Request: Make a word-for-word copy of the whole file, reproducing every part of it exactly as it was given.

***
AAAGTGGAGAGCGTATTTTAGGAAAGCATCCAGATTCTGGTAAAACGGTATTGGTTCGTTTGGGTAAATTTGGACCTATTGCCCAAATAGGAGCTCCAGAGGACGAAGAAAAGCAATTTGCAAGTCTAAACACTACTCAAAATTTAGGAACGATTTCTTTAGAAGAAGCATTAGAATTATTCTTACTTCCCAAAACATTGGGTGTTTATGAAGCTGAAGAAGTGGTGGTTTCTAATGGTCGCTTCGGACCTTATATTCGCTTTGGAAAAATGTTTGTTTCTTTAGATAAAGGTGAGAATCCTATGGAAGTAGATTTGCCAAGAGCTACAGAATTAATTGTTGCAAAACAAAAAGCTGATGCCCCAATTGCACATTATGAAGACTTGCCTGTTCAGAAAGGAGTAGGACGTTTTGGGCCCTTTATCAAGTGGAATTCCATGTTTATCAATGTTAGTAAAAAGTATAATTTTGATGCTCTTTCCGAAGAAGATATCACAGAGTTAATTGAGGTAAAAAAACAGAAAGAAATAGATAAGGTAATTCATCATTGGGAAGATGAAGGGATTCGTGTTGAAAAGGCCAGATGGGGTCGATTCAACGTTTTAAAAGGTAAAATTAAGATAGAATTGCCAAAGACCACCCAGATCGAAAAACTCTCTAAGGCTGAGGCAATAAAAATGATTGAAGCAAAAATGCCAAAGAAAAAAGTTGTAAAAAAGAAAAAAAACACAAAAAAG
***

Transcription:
AAAGTGGAGAGCGTATTTTAGGAAAGCATCCAGATTCTGGTAAAACGGTATTGGTTCGTTTGGGTAAATTTGGACCTATTGCCCAAATAGGAGCTCCAGAGGACGAAGAAAAGCAATTTGCAAGTCTAAACACTACTCAAAATTTAGGAACGATTTCTTTAGAAGAAGCATTAGAATTATTCTTACTTCCCAAAACATTGGGTGTTTATGAAGCTGAAGAAGTGGTGGTTTCTAATGGTCGCTTCGGACCTTATATTCGCTTTGGAAAAATGTTTGTTTCTTTAGATAAAGGTGAGAATCCTATGGAAGTAGATTTGCCAAGAGCTACAGAATTAATTGTTGCAAAACAAAAAGCTGATGCCCCAATTGCACATTATGAAGACTTGCCTGTTCAGAAAGGAGTAGGACGTTTTGGGCCCTTTATCAAGTGGAATTCCATGTTTATCAATGTTAGTAAAAAGTATAATTTTGATGCTCTTTCCGAAGAAGATATCACAGAGTTAATTGAGGTAAAAAAACAGAAAGAAATAGATAAGGTAATTCATCATTGGGAAGATGAAGGGATTCGTGTTGAAAAGGCCAGATGGGGTCGATTCAACGTTTTAAAAGGTAAAATTAAGATAGAATTGCCAAAGACCACCCAGATCGAAAAACTCTCTAAGGCTGAGGCAATAAAAATGATTGAAGCAAAAATGCCAAAGAAAAAAGTTGTAAAAAAGAAAAAAAACACAAAAAAG